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What Does Artificial Intelligence Really Mean, Anyway?

We’ve been using the same definition for Artificial Intelligence for over 50 years. Has it been wrong the whole time?

The great promise—and great fear—of Artificial Intelligence has always been that some day, computers would be able to mimic the way our brains work. However, after years of progress, AI isn’t just a long way from HAL 9000, it has gone in an entirely different direction. Some of the biggest tech companies in the world are beginning to implement AI in some form, and it looks nothing like we thought it would.

In a piece for the BBC’s website, writer Tom Chatfield examines the recent AI initiatives from companies like Facebook—which announced last week that it would be partnering with NYU to build an artificial intelligence team that hopes to develop a computer that will develop insights from enormous data sets—and argued that such developments are completely contrary to the classic definition of AI as a field.

Chatfield’s argument is centered on a feature in the Atlantic on cognitive scientist Douglas Hofstadter, who believes that what Facebook is doing, along with other recent advances like IBM’s Watson, doesn’t qualify as "intelligence." Writes Chatfield:

"For Hoftstadter, the label "intelligence" is simply inappropriate for describing insights drawn by brute computing power from massive data sets – because, from his perspective, the fact that results appear smart is irrelevant if the process underlying them bears no resemblance to intelligent thought. As he put it to interviewer James Somers, ‘I don’t want to be involved in passing off some fancy program’s behaviour for intelligence when I know that it has nothing to do with intelligence. And I don’t know why more people aren’t that way.’"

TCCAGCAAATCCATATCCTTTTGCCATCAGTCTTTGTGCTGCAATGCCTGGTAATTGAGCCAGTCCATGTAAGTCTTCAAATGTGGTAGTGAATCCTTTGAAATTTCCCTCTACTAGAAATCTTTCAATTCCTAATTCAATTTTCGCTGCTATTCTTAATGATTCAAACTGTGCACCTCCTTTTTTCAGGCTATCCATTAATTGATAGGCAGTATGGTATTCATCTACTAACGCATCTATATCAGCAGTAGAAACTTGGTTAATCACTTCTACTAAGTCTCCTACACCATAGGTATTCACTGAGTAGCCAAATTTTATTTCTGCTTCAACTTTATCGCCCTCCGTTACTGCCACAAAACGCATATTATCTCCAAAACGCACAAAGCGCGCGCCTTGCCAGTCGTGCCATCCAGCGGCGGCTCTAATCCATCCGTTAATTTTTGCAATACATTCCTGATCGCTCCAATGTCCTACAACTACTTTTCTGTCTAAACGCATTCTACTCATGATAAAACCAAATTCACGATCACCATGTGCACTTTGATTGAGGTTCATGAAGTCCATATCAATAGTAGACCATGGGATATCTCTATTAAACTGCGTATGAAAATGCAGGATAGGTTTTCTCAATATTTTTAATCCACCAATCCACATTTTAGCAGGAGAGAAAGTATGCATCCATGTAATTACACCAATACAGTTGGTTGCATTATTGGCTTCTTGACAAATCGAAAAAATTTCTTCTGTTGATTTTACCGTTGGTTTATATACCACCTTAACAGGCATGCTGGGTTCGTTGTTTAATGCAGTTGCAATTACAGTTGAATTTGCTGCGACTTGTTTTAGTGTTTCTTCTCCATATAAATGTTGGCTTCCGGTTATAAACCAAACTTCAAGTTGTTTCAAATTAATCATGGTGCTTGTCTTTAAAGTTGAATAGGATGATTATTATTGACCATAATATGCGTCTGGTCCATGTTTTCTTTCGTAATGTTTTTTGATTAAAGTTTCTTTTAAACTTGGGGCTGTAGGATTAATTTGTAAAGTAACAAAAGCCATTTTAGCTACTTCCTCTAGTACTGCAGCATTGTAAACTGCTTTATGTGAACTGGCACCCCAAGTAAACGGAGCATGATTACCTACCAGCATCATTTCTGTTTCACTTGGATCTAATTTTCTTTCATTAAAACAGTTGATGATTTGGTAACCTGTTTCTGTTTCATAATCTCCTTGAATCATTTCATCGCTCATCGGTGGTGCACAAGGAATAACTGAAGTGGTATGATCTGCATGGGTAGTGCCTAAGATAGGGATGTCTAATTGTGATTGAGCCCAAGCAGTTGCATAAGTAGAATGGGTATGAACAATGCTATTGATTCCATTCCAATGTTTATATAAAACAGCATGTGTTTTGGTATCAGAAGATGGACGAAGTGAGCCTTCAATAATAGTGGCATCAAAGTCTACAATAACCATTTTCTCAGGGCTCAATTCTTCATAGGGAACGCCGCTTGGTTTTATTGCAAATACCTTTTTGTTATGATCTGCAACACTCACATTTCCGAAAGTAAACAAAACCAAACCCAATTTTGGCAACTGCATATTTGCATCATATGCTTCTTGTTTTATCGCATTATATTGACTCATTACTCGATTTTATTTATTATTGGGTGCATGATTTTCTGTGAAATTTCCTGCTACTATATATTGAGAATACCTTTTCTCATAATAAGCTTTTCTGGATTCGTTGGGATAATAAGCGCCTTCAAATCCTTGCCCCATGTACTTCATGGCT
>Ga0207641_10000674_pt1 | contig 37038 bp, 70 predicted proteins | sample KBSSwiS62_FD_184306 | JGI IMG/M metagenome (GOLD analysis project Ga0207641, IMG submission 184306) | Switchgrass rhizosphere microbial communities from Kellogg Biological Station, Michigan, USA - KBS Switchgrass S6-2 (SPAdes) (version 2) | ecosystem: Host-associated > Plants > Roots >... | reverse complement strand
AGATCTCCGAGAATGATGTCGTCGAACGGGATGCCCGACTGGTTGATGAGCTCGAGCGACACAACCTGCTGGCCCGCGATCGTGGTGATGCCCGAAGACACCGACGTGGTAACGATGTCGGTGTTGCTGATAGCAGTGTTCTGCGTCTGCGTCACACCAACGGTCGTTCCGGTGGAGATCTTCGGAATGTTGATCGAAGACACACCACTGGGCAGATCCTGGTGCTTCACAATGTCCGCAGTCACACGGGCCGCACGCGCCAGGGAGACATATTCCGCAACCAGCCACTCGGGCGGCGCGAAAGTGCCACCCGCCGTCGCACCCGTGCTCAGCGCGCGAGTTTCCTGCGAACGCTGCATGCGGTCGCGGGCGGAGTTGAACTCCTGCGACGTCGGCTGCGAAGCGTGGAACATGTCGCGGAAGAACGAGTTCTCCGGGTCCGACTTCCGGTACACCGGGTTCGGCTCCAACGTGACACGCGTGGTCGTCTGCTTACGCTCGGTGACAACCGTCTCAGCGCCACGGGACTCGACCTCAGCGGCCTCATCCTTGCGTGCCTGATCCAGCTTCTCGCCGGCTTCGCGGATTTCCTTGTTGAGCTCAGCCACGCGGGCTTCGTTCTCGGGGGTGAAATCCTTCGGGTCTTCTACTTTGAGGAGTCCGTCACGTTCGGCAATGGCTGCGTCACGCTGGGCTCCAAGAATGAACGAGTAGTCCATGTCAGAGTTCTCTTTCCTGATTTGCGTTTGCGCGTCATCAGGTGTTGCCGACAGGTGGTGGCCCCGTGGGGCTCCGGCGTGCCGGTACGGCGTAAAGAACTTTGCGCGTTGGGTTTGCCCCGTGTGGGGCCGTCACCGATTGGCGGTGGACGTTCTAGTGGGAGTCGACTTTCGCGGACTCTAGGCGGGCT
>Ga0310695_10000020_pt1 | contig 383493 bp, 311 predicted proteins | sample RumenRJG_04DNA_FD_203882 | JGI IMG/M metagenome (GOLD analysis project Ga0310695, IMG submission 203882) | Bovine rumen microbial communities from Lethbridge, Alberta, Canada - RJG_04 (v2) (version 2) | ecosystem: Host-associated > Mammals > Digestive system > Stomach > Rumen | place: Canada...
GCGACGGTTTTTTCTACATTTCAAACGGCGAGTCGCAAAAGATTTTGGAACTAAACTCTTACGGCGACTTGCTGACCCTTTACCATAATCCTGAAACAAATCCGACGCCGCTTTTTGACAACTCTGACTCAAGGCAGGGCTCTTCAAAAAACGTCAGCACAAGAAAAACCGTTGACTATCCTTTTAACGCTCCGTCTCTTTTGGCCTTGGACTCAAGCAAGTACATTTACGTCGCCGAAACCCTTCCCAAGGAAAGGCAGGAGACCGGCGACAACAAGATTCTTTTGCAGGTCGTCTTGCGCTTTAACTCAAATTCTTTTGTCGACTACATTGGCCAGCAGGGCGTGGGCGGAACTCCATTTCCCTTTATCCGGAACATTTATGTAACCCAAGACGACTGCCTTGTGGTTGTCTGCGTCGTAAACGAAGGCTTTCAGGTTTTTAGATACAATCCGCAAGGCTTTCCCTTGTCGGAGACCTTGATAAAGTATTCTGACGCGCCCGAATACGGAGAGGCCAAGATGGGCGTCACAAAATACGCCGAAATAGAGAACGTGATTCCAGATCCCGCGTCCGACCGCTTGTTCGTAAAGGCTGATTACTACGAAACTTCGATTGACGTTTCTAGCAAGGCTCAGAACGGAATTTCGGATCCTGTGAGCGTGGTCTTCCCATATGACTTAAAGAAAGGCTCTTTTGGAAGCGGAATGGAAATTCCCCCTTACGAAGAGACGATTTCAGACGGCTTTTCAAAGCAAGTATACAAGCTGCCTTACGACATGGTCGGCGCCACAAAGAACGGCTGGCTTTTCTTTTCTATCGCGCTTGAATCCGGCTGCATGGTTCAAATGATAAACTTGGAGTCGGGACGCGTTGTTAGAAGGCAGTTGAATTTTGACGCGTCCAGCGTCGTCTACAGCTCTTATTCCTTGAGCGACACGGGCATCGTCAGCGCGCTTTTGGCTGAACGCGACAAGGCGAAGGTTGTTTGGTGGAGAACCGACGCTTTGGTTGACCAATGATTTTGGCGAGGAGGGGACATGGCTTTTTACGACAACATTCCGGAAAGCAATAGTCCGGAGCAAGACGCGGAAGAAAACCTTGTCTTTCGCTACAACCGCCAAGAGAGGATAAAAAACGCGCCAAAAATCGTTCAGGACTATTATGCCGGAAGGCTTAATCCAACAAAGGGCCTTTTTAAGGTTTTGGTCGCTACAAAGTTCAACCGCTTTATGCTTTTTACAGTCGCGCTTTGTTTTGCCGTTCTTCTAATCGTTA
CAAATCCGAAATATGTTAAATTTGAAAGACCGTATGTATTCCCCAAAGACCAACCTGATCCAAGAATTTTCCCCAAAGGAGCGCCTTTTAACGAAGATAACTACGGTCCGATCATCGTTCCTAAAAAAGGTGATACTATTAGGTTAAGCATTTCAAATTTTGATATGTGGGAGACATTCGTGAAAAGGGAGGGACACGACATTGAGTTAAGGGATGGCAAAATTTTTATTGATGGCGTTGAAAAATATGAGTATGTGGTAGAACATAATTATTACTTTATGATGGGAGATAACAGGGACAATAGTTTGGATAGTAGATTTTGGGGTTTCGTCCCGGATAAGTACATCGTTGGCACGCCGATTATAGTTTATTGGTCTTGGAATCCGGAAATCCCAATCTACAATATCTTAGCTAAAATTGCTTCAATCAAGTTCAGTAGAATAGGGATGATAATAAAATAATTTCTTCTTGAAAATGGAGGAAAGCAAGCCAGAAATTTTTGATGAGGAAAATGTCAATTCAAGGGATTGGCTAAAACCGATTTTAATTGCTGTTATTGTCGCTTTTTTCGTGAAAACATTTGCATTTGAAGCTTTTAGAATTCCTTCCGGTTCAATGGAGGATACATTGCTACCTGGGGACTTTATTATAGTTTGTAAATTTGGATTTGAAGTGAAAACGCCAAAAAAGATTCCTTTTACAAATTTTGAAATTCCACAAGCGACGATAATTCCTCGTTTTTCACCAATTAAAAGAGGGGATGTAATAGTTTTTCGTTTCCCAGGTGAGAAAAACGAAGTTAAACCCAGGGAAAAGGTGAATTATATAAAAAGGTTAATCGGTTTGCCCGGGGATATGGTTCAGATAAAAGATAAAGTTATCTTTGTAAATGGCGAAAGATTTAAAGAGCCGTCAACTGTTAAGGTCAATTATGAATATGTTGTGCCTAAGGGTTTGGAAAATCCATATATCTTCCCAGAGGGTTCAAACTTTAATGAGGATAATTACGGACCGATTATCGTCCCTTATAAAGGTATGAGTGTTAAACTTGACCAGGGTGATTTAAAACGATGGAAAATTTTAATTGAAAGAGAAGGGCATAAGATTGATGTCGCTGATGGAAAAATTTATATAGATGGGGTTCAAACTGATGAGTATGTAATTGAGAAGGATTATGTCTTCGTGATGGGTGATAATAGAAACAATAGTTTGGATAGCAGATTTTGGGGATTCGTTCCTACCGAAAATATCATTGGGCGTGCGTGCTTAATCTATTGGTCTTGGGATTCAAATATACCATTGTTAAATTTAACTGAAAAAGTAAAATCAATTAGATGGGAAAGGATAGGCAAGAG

To that end, Chatfield argues that we’ve created something entirely different. Instead of machines that think like humans, we now have machines that think in an entirely different, perhaps even alien, way. Continuing to shoehorn them into replicating our natural thought processes could be limiting.

Some are inclined to agree. Writing for the MIT Technology Review, Tom Simonite reiterates just how bad computers are at tasks that are easy for brains, like image recognition. Simonite attributes this to the way we’ve been building computer chips. Namely, that it’s going to be impossible for computers to imitate non-linear thought processes if we continue to use hardware that’s designed to execute linear sequences of instructions—the CPU-RAM design called the Von Neumann architecture. Instead, an answer may lie with neuromorphic chips like IBM’s Synapse, which are specifically designed to work the way our brains do.

The problem, Simonite writes, will be making them work on a larger scale. "It is still unclear whether scaling up these chips will produce machines with more sophisticated brainlike faculties. And some critics doubt it will ever be possible for engineers to copy biology closely enough to capture these abilities."

As it turns out, copying biology is really damn hard. While scientists like Hofstadter prop up the platonic ideal of AI as a computer that functions the same way our brains do, perhaps the Deep Learning approach embraced by Google is the means by which we get there. Maybe you don’t need neuromorphic chips to build a real-life HAL. Maybe you just need lots and lots of data.

[Image: Flickr user Ted Eytan]

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